Still visibly displaced from the aftershock, Poe reached into his utility pack and fished out
his thermal viewfinder. Vengeance is underrated. A fellow comrade had been slain.
It was mere obligation that blood be spilled in the name of a fallen friend.

(Alexander the Great, Singapore)

Bruce had never questioned the intentions of Poe, his closest comrade. He was a good man, resilient and honest. Bruce lay waiting behind the pillar for the enemy’s next move, his chest panting, his hands swollen. Inspiration struck.

Bruce scrambled through the rubble to reach Poe. Their identical appearance was not a coincidence after all, he thought. It was the reason why one of them would die here tonight

(Grace Finlayson, Australia)

“Friends for life…” he mumbled dumbstruck, barely hearing himself speak the words. It had always sounded trite when someone else had said it. “Friends for life, eh?”

Bruce took a breath so deep, it seemed his lungs would never fill. Raised his gun and said “Goodbye Poe.” The shot rang in his ears as Poe slumped to the ground. The shooting stopped. Someone started slowly clapping. “Well done, Bruce…”

(Lucius Tan, Singapore)

It was Planetary Elector Wai. Jeep stood vigilantly to her right; the witch fluttered cool blue flames to her left. “Well done,” Wai calmly repeated. She served a hand across the room, showcasing the damage to Bruce.

Steel: dead. Poe: dead. One of them was the insider. Fifty-fifty. Heads or tails.

With both men down, the mission was over.

But Wai smiled gravely. She seemed to think otherwise.

(Andrew Last, Australia)

The asteroid-caked floors shivered a little under Bruce’s feet, as it broke open to reveal a capsule bathed in eye-blinding magenta light. Wai walks assuredly towards the rising pod.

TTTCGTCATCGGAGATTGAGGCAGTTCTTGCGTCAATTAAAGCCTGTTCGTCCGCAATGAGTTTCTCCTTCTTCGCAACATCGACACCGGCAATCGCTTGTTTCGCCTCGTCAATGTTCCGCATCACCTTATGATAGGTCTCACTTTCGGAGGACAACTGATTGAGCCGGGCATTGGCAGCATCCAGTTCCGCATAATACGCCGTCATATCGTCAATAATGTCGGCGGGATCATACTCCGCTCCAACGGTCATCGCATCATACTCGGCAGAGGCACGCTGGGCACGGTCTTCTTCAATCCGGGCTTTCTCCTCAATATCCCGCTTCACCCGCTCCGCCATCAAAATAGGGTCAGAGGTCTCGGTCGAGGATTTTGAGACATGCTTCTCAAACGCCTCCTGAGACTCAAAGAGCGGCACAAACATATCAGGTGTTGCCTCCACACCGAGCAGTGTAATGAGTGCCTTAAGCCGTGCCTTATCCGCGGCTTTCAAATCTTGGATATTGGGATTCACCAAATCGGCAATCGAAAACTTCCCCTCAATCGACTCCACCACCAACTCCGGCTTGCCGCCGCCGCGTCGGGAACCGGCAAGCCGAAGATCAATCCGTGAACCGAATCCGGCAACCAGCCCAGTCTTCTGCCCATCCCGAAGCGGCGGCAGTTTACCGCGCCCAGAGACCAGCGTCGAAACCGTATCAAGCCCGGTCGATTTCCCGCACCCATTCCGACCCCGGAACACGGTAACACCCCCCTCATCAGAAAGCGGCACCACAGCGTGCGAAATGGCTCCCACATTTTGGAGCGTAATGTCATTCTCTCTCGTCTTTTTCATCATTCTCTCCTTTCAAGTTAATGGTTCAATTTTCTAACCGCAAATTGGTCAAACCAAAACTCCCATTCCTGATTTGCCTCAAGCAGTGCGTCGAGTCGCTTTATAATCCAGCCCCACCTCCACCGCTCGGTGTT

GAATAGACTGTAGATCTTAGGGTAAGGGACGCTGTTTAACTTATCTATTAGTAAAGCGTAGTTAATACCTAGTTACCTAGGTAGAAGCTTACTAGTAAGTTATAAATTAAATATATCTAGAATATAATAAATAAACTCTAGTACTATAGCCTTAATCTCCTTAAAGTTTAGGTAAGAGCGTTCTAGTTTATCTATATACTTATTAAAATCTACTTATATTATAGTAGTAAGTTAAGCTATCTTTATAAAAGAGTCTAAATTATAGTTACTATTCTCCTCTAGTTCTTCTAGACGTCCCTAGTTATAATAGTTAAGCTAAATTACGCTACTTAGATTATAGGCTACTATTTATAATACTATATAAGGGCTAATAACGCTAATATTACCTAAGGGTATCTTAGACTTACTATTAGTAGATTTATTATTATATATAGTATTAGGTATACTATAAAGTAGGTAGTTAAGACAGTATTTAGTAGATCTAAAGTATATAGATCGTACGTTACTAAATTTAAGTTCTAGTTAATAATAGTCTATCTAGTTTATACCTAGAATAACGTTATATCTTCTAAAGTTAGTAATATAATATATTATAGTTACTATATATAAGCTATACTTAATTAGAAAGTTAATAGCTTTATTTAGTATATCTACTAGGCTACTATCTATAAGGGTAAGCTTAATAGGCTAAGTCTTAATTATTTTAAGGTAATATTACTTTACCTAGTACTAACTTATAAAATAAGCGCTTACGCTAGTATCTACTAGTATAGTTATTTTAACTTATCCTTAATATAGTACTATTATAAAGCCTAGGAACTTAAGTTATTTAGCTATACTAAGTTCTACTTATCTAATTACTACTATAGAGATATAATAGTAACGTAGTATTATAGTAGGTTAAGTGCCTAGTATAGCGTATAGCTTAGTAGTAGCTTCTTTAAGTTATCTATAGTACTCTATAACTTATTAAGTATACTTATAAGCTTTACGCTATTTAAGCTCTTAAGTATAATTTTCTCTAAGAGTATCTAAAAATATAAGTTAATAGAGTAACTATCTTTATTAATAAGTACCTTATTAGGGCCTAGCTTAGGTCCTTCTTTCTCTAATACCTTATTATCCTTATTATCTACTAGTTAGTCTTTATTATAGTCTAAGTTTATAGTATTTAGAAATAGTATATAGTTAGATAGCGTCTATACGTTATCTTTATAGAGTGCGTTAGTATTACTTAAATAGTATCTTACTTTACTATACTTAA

“Earth domination is just a breath away…”

In a far off corner, a staccato growl echoes through the darkness, and a faint figure galumphs across the cracked floors. Creeping up behind Bruce, another adumbral figure lumbers towards the light.

Jeep lets out a throaty howl, “ZOMBIES!”

(Anne D’cruz, Singapore)

Bruce doesn’t flinch. He glances knowingly at Wai who quickens to his side. She slips her hand into his vest, retrieves two 0.20-carat African diamonds, then pushes one into Bruce’s carotid inoculation receptor with a glossy talon. She repeats the same for herself. A blue glow emits as they both exhale, now impervious to attack.

‘Just a breath away…’ repeats Bruce, watching Jeep yield to a violent scrum of the undead.

(Rebecca Kahler, Australia)

A rush of adrenaline scours through Bruce, his pupils widening with
each exhalation. An unfounded sense of energy and might burgeons through his veins. For a millisecond, nothing seems to matter.

Every life he’d ever taken had finally lead him up to this point.

He looks intently into Wai, who is now trying to make out the words from his quivering lips. Without blinking he thrusts his crescent-shaped kris into her abdomen, still looking into her eyes as he turns it clockwise to ensure her demise.

(Prabhu Silvam, Singapore)

Victory tastes better than gold encrusted sushi, Bruce thought. It was as if the blood in his mouth had turned into a sweet vintage wine.